14 - Chapter 14 Decision Making 1. (p. 409) The management...

Info iconThis preview shows pages 1–4. Sign up to view the full content.

View Full Document Right Arrow Icon
Chapter 14 Decision Making 1. (p. 409) The management of most organizations faces primarily nonprogrammed decisions during daily operations. FALSE In most organizations, management faces primarily programmed decisions during daily operations. Difficulty: Medium Ivancevich - Chapter 14 #1 2. (p. 410) Programmed and non-programmed decisions apply to distinctly different types of problems. TRUE Difficulty: Easy Ivancevich - Chapter 14 #2 3. (p. 410) The main concern of top management should be nonprogrammed decisions. TRUE Difficulty: Easy Ivancevich - Chapter 14 #3 4. (p. 410) First-level management should be concerned primarily with nonprogrammed decisions. FALSE First-level management should be concerned primarily with programmed decisions; nonprogrammed decisions are the primary concern of upper management. Difficulty: Medium Ivancevich - Chapter 14 #4 1
Background image of page 1

Info iconThis preview has intentionally blurred sections. Sign up to view the full version.

View Full DocumentRight Arrow Icon
5. (p. 410) Problems can be expected to arise in organizations where top management expends too much time and effort on nonprogrammed decisions. FALSE Problems can be expected to arise in organizations where top management expends too much time and effort on programmed decisions. Difficulty: Medium Ivancevich - Chapter 14 #5 6. (p. 410) Neglect of long-range planning usually results in an overemphasis on short-run control. TRUE Difficulty: Medium Ivancevich - Chapter 14 #6 7. (p. 410) Decisions are the organizational mechanisms through which attempts are made to achieve a desired state. TRUE Difficulty: Medium Ivancevich - Chapter 14 #7 8. (p. 410) Every decision is the outcome of a static process. FALSE Every decision is the outcome of a dynamic process. Difficulty: Easy Ivancevich - Chapter 14 #8 9. (p. 410) Goals and objectives are needed in any area where performance influences the effectiveness of the organization. TRUE Difficulty: Easy Ivancevich - Chapter 14 #9 2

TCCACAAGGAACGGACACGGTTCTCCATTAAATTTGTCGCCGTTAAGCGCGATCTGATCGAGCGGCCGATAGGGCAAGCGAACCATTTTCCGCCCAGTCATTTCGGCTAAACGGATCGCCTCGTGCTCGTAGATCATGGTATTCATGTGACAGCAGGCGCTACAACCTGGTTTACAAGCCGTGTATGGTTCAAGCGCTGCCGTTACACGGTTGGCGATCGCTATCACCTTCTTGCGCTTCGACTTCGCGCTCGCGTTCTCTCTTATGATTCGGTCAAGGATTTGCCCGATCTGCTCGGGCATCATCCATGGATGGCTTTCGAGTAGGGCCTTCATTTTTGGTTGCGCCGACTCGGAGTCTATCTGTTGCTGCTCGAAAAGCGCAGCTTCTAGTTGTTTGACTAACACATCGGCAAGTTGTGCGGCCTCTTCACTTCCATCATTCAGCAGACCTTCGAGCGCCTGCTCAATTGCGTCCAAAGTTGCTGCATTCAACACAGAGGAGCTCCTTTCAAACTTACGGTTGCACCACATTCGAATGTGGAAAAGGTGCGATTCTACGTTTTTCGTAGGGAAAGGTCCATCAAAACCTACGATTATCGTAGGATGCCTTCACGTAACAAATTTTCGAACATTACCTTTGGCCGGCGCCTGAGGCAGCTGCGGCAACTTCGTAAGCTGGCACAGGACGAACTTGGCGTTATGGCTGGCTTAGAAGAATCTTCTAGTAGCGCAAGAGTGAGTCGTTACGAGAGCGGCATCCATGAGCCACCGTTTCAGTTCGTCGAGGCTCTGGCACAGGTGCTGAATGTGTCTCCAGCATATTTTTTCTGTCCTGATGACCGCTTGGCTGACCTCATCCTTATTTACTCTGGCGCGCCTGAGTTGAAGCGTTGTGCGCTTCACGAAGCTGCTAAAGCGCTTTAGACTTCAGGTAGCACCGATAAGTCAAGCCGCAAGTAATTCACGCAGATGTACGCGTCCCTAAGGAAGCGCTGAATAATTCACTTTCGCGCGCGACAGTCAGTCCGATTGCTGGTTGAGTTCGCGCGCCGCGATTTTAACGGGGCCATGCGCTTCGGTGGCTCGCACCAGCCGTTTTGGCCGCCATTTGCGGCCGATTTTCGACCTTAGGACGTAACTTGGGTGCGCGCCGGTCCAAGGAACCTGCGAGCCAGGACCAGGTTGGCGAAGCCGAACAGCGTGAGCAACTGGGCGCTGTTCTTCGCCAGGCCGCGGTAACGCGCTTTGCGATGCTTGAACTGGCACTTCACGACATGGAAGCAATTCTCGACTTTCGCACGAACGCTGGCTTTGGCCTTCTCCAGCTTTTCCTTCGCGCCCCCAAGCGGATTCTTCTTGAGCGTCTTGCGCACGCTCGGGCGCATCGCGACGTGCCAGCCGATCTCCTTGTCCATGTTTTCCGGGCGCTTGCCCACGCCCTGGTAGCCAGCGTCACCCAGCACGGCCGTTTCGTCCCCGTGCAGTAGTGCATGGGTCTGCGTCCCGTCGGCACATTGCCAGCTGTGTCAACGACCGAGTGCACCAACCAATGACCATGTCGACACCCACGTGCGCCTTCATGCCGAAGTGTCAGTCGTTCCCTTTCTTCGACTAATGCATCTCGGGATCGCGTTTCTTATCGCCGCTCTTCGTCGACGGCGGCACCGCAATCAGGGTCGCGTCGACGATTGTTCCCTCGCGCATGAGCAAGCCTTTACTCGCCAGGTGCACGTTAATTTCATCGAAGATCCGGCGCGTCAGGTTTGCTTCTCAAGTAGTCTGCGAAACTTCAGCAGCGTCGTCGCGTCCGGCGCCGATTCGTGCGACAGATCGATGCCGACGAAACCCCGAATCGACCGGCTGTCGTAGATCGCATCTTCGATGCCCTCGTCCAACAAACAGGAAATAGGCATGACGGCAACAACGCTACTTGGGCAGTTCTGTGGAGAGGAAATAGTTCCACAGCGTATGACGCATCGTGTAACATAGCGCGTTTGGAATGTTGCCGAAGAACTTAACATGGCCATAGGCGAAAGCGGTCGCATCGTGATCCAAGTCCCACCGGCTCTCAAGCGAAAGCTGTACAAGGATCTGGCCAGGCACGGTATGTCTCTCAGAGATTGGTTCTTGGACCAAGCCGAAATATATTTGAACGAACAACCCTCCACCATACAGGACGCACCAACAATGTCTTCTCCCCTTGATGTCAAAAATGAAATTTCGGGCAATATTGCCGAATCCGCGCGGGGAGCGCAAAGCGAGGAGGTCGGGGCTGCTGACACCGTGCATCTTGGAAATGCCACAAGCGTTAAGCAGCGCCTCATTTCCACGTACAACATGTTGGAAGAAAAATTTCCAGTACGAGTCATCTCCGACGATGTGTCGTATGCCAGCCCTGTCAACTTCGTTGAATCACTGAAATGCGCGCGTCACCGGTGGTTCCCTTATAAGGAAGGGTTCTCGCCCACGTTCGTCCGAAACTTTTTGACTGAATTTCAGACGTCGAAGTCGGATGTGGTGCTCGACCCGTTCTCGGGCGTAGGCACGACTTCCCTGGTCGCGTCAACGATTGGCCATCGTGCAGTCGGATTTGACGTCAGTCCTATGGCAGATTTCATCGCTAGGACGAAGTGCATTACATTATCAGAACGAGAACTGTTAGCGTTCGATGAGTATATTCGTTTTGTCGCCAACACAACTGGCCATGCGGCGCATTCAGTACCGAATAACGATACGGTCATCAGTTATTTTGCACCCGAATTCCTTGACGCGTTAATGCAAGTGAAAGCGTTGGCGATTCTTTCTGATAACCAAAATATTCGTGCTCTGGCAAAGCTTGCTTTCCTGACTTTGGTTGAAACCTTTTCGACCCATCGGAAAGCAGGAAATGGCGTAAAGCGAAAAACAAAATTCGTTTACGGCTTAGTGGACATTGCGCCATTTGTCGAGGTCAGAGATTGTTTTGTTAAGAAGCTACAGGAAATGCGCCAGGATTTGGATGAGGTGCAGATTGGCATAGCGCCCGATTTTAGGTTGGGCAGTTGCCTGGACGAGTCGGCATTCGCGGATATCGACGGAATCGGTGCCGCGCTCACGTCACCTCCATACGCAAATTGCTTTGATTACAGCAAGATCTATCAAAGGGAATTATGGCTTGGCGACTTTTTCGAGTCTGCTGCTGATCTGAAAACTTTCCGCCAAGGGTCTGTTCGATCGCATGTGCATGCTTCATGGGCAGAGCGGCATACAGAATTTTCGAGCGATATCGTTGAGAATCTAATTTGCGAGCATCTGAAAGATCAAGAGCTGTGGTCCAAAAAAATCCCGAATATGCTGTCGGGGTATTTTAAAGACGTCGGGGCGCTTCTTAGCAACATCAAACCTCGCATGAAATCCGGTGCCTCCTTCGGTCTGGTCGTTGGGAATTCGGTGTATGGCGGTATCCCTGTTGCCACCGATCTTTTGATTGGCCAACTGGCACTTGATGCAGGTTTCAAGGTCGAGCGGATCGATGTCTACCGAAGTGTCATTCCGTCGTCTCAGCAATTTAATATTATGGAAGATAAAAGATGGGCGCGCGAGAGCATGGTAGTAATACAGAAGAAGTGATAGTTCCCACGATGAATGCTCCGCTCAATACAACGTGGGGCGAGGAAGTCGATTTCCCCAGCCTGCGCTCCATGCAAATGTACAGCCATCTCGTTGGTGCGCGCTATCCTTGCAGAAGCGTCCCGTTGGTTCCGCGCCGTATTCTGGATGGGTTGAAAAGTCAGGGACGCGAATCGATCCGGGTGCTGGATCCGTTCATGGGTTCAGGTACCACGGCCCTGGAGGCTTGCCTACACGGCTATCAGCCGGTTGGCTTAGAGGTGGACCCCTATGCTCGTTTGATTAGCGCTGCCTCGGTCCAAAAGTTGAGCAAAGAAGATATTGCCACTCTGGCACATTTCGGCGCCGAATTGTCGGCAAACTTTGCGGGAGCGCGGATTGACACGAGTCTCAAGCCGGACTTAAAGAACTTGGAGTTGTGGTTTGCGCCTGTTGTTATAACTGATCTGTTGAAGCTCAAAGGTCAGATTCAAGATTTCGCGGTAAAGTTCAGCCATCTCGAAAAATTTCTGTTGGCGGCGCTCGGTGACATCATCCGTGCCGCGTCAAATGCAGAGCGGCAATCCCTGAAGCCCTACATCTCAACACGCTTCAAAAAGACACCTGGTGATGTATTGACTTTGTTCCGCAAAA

Background image of page 2
(p. 412) Defining problems in terms of solutions is really a form of jumping to conclusions. TRUE Difficulty: Medium Ivancevich - Chapter 14 #10 11. (p. 413) A problem with low urgency and little impact will not grow if left unattended. FALSE Even a problem with low urgency and little impact will grow if left unattended. Difficulty: Medium Ivancevich - Chapter 14 #11 12. (p. 413) A critical part of effective decision making is determining problem significance. TRUE Difficulty: Easy Ivancevich - Chapter 14 #12 13. (p. 413) It is ill advised to choose a solution to a problem when the cause of the problem is unknown. TRUE Difficulty: Easy Ivancevich - Chapter 14 #13 14. (p. 413) When a good decision is identified quickly, alternatives do not need to be developed. FALSE Before a final decision is made, feasible alternatives should be developed and the potential consequences of each evaluated. Otherwise, you cannot be sure that you have the best solution to the problem. Difficulty: Medium
Background image of page 3

Info iconThis preview has intentionally blurred sections. Sign up to view the full version.

View Full DocumentRight Arrow Icon
Image of page 4
This is the end of the preview. Sign up to access the rest of the document.

This note was uploaded on 04/06/2012 for the course BUS 5601 taught by Professor Muth during the Spring '09 term at FIT.

Page1 / 26

14 - Chapter 14 Decision Making 1. (p. 409) The management...

This preview shows document pages 1 - 4. Sign up to view the full document.

View Full Document Right Arrow Icon
Ask a homework question - tutors are online